Ethereum was the first blockchain built with smart contract capabilities. This saw it attract developers aplenty, who built dApps and other decentralized projects on the network. Pretty soon, this introduced congestion on the chain, as it was only capable of handling about 15 transactions per second (TPS). As a result, the wait time to get a transaction completed went up, as well as its transaction (gas) fees. As a solution, layer 2 blockchains were introduced.
How they work
A layer 2 solution is a blockchain designed to execute transactions outside of the main chain, thereby minimizing network congestion. On Ethereum, these sidechains help to boost transaction speed and lower gas prices, all the while maintaining the mainnet’s security. They also carry the added benefit of lowering the network’s carbon impact, as using fewer gas means using less electricity. What are their methods for accomplishing this? The short answer is rollups.
Rollups are scalability methods designed to move transaction execution away from the main chain, whilst still posting the resultant data to the layer 1 blockchain. This means that they make use of the main Ethereum network’s security features. By utilizing the data that this layer 2 protocol transmits to the mainnet, smart contracts on the layer 1 chain may be leveraged to ensure transactions are correctly processed on the sidechain. In so doing, rollups minimize gas costs while increasing transaction capacity and their speed of completion, all while preserving security.
There are two kinds of rollups, which receive their classification from the security features they employ. The first is an optimistic rollup, which operates under the assumption that transactions are valid. It then sends the data of completed transactions to the main chain. If a transaction is flagged as fraudulent, the rollup calls a confirmation check from the available data. For that reason, withdrawing from this protocol may take longer if the transaction is challenged.
The second is a zero-knowledge (ZK) rollup, which bundles multiple transactions together, runs an encryption-based validation on them, and sends their proof of validity to the main chain. Since the bulk of the data is held on the sidechain, and only the proof of authenticity is sent to the main network, it lowers transaction costs by reducing the volume of data sent to Ethereum for processing. It is also characterized by near-instant transfers.
With this backdrop, let’s look at the blockchains built to provide scalability to the popular Ethereum network.
This is the most popular layer 2 solution for Ethereum. It boasts a throughput of 7,000 TPS and runs on the far more efficient proof of stake (PoS) consensus mechanism. This means it relies on holders of its native MATIC token to validate transactions through staking. It has all the tools that developers need to create Ethereum compatible dApps. Its fast speed, coupled with the low transaction costs, has seen it attract more than 900 dApps spanning various applications, from DeFi, blockchain gaming to web3. At the time of writing, it has a total value locked (TVL) of $4.16 billion.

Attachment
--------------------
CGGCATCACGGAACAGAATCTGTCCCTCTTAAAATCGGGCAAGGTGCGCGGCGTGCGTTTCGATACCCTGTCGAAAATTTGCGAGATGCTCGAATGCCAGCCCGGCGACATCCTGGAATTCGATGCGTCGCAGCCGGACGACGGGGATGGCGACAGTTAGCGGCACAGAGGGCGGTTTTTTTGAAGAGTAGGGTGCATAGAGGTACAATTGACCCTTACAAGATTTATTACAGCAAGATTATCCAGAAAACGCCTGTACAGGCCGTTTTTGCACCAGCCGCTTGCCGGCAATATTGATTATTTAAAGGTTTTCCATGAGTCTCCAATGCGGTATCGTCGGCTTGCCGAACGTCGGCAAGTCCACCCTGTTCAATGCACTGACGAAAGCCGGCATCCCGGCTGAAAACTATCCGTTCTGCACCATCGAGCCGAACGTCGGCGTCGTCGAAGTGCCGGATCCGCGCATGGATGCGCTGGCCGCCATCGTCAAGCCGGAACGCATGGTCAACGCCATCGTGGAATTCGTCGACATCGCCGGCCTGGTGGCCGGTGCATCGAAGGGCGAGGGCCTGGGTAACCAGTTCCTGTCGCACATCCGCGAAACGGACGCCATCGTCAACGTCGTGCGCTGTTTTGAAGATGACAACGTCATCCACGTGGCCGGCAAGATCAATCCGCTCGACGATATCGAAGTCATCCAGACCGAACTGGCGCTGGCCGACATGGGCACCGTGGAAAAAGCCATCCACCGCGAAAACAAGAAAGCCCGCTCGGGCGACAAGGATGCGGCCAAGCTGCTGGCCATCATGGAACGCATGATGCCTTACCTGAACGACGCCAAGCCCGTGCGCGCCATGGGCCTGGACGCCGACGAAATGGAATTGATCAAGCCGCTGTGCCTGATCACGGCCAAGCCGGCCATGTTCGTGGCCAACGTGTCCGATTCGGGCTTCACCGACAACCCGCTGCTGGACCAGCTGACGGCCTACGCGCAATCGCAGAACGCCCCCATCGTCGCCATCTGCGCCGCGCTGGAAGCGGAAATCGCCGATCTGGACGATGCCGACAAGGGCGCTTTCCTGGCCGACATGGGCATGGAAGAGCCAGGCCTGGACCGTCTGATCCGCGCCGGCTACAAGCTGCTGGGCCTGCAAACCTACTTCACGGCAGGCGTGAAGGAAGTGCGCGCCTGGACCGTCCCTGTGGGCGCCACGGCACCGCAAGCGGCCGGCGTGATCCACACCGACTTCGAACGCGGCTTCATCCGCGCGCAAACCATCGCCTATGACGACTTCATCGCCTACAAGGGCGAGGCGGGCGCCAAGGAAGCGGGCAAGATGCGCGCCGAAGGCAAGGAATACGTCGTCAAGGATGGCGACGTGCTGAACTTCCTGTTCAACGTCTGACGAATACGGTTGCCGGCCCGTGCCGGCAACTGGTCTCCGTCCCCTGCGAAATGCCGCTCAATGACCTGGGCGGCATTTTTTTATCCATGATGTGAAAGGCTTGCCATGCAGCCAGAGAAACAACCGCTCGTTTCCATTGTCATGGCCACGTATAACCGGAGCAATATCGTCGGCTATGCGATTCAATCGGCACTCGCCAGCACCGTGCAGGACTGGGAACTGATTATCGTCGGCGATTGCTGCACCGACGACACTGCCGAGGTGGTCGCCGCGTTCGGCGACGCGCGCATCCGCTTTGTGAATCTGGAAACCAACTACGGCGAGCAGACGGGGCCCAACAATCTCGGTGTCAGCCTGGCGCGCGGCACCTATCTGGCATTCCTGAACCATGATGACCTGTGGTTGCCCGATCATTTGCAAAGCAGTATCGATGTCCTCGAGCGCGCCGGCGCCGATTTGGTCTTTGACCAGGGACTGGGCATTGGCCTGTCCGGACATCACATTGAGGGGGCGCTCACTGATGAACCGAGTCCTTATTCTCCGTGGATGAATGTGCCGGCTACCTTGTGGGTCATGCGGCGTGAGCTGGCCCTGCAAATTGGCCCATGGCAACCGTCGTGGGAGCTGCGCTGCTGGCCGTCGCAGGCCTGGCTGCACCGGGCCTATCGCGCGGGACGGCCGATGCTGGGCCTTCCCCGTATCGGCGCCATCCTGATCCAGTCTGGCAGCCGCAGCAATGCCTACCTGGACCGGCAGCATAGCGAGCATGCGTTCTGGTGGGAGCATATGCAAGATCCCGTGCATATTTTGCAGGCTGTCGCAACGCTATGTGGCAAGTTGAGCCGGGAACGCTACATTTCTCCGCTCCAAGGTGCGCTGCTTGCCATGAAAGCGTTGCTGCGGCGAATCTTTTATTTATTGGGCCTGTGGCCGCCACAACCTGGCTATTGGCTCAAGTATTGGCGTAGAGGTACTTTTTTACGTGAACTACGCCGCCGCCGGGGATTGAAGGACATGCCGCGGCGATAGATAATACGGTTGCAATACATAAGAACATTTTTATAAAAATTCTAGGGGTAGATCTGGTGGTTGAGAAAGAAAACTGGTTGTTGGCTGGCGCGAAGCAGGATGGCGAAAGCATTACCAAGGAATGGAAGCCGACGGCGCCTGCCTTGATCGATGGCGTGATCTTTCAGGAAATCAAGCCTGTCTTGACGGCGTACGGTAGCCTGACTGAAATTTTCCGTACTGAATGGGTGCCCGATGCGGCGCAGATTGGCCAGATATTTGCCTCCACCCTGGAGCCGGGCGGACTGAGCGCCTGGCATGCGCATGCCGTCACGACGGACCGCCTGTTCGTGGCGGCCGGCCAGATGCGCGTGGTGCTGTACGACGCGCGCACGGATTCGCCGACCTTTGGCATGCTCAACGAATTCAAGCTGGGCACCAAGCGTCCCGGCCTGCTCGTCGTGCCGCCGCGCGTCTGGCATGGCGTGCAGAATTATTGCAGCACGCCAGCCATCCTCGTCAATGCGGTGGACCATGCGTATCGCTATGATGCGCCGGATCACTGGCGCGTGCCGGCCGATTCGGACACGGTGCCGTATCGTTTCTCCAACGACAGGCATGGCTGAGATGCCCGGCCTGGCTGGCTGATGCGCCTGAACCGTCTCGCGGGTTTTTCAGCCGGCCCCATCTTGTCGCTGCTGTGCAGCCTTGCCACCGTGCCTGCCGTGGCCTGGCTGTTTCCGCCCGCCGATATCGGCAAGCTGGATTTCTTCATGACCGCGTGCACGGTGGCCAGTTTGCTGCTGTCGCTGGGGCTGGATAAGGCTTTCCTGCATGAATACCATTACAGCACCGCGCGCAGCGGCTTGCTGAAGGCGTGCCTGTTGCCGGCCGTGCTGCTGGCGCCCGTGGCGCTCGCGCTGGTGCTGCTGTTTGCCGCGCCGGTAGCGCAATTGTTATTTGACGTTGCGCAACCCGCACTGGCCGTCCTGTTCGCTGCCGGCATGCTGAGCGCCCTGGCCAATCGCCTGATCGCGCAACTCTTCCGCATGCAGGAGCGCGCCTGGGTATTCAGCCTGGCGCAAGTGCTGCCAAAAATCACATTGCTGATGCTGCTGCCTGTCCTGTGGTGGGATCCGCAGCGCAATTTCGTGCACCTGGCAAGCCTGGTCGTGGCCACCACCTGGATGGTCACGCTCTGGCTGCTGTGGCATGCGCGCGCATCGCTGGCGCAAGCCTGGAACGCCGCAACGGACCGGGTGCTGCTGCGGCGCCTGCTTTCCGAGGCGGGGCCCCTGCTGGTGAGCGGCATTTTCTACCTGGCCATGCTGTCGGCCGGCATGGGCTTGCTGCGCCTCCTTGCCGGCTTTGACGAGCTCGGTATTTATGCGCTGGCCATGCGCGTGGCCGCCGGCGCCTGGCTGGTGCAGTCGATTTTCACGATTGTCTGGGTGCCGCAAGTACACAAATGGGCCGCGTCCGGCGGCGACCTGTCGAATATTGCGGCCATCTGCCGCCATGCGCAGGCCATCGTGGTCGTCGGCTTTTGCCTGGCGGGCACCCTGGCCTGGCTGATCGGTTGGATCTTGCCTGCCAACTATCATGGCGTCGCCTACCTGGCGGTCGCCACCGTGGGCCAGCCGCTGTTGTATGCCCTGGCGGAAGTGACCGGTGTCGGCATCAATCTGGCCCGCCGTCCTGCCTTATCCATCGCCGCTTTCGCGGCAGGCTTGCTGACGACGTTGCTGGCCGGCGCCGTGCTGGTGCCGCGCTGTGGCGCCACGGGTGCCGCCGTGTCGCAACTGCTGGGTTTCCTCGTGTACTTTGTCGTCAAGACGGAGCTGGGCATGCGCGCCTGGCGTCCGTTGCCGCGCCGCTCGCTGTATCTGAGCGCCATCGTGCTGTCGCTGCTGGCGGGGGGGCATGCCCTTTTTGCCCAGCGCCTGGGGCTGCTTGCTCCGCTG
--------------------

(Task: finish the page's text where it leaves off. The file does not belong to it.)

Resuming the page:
Launched in 2021, Arbitrum has already managed to amass $2.34 billion in TVL. It was created by Offchain Labs, which was founded by a former White House Deputy Chief Technology Officer. It does not have a native token, so it uses the Ethereum mainnet to verify transactions (recall optimistic rollups). Therefore, its transaction fees are higher than those of Polygon, but still significantly lower than Ethereum. Due to its optimistic rollup protocol, withdrawals may take weeks.
However, it boasts its own Arbitrum Virtual Machine (AVM), which enables easy transfer of dApps from EVM to AVM and vice versa. This sees it host a majority of the dApps on the Ethereum network.
This is a layer 2 solution that utilizes ZK rollups. This means that transactions are verified off-chain and their validation proof sent to Ethereum, thus reducing transaction volume. This has the benefit of near-instant withdrawals, a throughput of 2,025 TPS, and significantly lower gas fees than Ethereum. Loopring also boasts a stakable native coin, LRC. What’s more, it doubles as a decentralized exchange (DEX).
Its nomenclature comes from its order execution method for its DEX. It utilizes order rings, each of which contains as many as 16 individual orders. For that reason, orders don’t need to be directly matched to be completed. This results in higher liquidity and better prices.
This is the first layer 2 solution dedicated exclusively to NFTs. It boasts speeds of up to 9,000 TPS, zero gas fees, and instant confirmation. This has seen it attract partnerships with notable brands such as GameStop, TikTok, and Illuvium.
To achieve zero fees, it partnered with StarkWare to develop StarkEx, a validity proof rollup, and StarkNet, a ZK rollup. Validity proofing means NFTs can only be traded with the owner’s express permission. StarkNet also bundles several transactions using ZK proofing, then sends their validity proofs to Ethereum as one transaction, whose cost Immutable X foots.
This is another decentralized layer 2 solution to Ethereum that makes NFT trading significantly cheaper. It plays host to the xDai stable coin and uses the PoS consensus mechanism. For that reason, xDai is stakable, allowing holders to earn passive returns. What’s more, transactions on this network are super quick, taking less than 5 seconds to execute. This has seen it enter into partnerships with the likes of SushiSwap, Chainlink, Ankr, and Unifty.
In a nutshell
Ethereum has long been plagued with slow transaction speeds and high transaction costs. As a result, several layer 2 solutions have been developed to provide scalability, while maintaining the security of the main chain. Even when Ethereum 2.0 launches, these protocols will come in handy in relieving some of the workload off this mainnet.